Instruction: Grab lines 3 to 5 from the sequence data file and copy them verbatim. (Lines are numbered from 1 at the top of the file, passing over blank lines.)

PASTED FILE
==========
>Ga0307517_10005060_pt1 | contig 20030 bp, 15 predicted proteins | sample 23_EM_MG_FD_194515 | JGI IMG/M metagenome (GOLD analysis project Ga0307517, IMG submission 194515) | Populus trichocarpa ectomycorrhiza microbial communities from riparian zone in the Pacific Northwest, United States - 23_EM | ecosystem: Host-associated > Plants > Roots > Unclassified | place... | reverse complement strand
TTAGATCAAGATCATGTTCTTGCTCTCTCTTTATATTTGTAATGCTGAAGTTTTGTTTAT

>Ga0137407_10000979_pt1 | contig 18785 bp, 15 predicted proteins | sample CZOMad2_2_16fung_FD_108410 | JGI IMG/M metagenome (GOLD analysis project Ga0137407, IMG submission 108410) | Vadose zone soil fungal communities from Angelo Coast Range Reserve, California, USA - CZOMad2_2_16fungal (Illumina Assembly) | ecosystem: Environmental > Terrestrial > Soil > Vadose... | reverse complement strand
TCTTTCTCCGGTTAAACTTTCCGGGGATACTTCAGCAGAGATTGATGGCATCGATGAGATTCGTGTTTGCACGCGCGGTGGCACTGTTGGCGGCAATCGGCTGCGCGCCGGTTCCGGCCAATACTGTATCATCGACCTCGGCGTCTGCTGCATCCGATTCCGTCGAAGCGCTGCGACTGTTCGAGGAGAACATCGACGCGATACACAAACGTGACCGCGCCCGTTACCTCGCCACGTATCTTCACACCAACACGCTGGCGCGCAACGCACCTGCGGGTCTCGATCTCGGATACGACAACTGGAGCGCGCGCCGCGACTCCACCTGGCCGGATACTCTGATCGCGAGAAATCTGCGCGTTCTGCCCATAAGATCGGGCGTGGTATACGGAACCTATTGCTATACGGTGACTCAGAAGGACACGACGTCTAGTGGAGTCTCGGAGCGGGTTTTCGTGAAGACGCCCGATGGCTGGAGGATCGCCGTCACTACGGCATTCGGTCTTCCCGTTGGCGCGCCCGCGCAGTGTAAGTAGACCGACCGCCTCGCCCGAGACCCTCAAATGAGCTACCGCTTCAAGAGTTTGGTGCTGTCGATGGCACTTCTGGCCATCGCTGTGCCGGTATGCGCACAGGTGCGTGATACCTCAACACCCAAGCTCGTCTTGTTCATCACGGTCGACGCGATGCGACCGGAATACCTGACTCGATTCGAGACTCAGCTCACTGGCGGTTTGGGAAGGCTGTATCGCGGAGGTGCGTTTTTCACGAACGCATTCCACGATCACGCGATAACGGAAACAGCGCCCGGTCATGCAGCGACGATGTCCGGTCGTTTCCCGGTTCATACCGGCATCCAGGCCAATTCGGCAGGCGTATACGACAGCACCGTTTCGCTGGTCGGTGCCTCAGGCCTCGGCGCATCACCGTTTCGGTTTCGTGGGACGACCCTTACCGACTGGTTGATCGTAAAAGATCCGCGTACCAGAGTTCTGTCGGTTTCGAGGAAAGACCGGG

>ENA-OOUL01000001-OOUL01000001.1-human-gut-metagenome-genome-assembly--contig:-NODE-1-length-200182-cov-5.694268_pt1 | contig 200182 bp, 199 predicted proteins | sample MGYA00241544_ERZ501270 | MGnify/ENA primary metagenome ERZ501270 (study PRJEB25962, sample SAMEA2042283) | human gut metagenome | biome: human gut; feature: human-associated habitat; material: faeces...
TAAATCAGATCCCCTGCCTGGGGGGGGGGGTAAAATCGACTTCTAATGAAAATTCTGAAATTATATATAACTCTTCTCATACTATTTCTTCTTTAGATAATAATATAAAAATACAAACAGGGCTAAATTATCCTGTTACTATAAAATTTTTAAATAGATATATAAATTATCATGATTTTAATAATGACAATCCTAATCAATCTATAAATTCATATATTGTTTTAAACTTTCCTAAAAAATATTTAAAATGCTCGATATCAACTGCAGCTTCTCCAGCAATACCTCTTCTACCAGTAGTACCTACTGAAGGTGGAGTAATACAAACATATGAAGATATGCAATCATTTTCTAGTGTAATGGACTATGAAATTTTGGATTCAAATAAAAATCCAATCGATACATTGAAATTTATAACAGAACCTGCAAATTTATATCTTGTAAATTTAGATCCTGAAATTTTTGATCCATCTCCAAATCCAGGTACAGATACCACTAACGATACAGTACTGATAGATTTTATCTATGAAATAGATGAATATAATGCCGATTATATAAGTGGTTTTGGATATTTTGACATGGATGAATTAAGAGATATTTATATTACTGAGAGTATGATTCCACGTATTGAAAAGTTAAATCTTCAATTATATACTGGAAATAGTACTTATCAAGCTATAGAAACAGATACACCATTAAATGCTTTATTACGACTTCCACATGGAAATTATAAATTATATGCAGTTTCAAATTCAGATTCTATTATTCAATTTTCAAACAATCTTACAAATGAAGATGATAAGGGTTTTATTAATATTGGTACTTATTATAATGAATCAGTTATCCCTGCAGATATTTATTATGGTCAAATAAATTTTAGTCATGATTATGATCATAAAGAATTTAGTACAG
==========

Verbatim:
>Ga0137407_10000979_pt1 | contig 18785 bp, 15 predicted proteins | sample CZOMad2_2_16fung_FD_108410 | JGI IMG/M metagenome (GOLD analysis project Ga0137407, IMG submission 108410) | Vadose zone soil fungal communities from Angelo Coast Range Reserve, California, USA - CZOMad2_2_16fungal (Illumina Assembly) | ecosystem: Environmental > Terrestrial > Soil > Vadose... | reverse complement strand
TCTTTCTCCGGTTAAACTTTCCGGGGATACTTCAGCAGAGATTGATGGCATCGATGAGATTCGTGTTTGCACGCGCGGTGGCACTGTTGGCGGCAATCGGCTGCGCGCCGGTTCCGGCCAATACTGTATCATCGACCTCGGCGTCTGCTGCATCCGATTCCGTCGAAGCGCTGCGACTGTTCGAGGAGAACATCGACGCGATACACAAACGTGACCGCGCCCGTTACCTCGCCACGTATCTTCACACCAACACGCTGGCGCGCAACGCACCTGCGGGTCTCGATCTCGGATACGACAACTGGAGCGCGCGCCGCGACTCCACCTGGCCGGATACTCTGATCGCGAGAAATCTGCGCGTTCTGCCCATAAGATCGGGCGTGGTATACGGAACCTATTGCTATACGGTGACTCAGAAGGACACGACGTCTAGTGGAGTCTCGGAGCGGGTTTTCGTGAAGACGCCCGATGGCTGGAGGATCGCCGTCACTACGGCATTCGGTCTTCCCGTTGGCGCGCCCGCGCAGTGTAAGTAGACCGACCGCCTCGCCCGAGACCCTCAAATGAGCTACCGCTTCAAGAGTTTGGTGCTGTCGATGGCACTTCTGGCCATCGCTGTGCCGGTATGCGCACAGGTGCGTGATACCTCAACACCCAAGCTCGTCTTGTTCATCACGGTCGACGCGATGCGACCGGAATACCTGACTCGATTCGAGACTCAGCTCACTGGCGGTTTGGGAAGGCTGTATCGCGGAGGTGCGTTTTTCACGAACGCATTCCACGATCACGCGATAACGGAAACAGCGCCCGGTCATGCAGCGACGATGTCCGGTCGTTTCCCGGTTCATACCGGCATCCAGGCCAATTCGGCAGGCGTATACGACAGCACCGTTTCGCTGGTCGGTGCCTCAGGCCTCGGCGCATCACCGTTTCGGTTTCGTGGGACGACCCTTACCGACTGGTTGATCGTAAAAGATCCGCGTACCAGAGTTCTGTCGGTTTCGAGGAAAGACCGGG

>ENA-OOUL01000001-OOUL01000001.1-human-gut-metagenome-genome-assembly--contig:-NODE-1-length-200182-cov-5.694268_pt1 | contig 200182 bp, 199 predicted proteins | sample MGYA00241544_ERZ501270 | MGnify/ENA primary metagenome ERZ501270 (study PRJEB25962, sample SAMEA2042283) | human gut metagenome | biome: human gut; feature: human-associated habitat; material: faeces...